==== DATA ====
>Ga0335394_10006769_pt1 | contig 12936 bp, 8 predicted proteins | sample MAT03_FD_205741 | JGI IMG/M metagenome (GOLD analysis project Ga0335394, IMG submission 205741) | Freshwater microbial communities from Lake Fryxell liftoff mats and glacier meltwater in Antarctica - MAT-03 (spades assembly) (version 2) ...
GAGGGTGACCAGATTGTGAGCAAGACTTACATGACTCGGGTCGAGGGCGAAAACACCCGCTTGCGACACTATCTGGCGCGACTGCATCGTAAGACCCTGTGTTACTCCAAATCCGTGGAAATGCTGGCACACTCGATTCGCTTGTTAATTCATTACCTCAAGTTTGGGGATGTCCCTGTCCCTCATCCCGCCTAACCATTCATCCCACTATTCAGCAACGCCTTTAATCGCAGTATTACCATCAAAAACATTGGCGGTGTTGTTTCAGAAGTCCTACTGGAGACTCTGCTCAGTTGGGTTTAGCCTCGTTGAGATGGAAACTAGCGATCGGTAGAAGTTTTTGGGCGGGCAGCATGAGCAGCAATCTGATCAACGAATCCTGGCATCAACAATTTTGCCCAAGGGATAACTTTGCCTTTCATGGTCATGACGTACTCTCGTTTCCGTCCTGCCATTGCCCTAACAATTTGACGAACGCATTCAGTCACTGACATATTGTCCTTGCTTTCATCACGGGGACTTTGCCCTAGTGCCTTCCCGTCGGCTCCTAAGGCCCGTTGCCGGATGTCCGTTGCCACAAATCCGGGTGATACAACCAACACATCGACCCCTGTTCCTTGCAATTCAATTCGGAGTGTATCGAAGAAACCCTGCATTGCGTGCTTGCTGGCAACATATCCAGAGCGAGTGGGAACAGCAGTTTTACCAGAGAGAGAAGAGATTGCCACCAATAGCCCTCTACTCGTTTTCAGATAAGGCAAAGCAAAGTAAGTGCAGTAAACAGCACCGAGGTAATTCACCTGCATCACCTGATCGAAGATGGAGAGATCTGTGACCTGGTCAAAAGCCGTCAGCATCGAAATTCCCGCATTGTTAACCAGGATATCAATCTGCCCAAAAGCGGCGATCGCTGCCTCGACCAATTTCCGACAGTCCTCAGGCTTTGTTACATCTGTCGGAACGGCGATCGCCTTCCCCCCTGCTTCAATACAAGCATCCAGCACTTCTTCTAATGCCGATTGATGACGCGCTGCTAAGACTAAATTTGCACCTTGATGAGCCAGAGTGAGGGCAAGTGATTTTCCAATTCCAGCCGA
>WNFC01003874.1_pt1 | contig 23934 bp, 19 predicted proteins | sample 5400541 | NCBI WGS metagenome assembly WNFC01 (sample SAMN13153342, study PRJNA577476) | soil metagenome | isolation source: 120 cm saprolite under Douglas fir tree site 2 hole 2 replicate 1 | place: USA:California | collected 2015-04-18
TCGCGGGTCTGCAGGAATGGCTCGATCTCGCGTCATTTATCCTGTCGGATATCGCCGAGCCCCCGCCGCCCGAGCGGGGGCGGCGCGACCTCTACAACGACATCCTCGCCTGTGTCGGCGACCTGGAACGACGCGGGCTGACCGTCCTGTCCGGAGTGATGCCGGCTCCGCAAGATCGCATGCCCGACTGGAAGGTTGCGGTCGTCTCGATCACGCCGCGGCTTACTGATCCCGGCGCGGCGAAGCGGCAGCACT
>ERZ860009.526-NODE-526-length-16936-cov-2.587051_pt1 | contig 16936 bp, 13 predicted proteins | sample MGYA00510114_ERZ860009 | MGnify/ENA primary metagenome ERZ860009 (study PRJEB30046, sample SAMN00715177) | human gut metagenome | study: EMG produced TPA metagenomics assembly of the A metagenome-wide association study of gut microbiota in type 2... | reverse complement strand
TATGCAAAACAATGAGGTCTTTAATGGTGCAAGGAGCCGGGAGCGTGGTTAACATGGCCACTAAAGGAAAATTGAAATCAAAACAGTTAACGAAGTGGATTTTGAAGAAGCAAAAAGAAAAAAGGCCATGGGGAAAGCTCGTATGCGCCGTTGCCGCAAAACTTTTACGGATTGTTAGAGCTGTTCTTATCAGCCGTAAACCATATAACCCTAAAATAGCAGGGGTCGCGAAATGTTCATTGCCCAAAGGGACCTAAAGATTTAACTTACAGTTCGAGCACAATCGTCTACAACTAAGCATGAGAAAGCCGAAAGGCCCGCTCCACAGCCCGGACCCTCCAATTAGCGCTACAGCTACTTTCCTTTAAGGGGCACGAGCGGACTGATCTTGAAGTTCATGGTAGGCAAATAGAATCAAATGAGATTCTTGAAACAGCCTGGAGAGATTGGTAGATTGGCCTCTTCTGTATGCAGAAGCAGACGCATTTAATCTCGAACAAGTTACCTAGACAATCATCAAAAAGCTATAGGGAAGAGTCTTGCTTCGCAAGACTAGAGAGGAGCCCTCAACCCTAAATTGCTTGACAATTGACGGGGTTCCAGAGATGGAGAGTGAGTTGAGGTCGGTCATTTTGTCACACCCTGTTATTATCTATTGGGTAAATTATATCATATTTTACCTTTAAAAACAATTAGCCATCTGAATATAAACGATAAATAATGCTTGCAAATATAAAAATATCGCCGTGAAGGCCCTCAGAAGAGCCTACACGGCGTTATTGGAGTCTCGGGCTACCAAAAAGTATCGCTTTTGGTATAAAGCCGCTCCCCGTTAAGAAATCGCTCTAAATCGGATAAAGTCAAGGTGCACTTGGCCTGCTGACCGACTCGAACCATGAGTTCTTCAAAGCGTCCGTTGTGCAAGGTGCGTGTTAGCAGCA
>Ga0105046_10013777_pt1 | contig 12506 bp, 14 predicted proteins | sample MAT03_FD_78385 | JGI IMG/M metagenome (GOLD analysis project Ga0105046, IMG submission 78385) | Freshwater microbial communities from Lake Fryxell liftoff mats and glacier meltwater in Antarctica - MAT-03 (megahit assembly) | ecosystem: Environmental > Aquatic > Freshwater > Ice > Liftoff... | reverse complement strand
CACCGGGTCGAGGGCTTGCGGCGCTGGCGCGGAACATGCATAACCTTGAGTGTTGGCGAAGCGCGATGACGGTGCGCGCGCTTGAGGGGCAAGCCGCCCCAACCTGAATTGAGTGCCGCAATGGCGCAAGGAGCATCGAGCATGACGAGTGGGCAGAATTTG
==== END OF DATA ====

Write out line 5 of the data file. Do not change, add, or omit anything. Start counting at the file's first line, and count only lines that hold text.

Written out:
>ERZ860009.526-NODE-526-length-16936-cov-2.587051_pt1 | contig 16936 bp, 13 predicted proteins | sample MGYA00510114_ERZ860009 | MGnify/ENA primary metagenome ERZ860009 (study PRJEB30046, sample SAMN00715177) | human gut metagenome | study: EMG produced TPA metagenomics assembly of the A metagenome-wide association study of gut microbiota in type 2... | reverse complement strand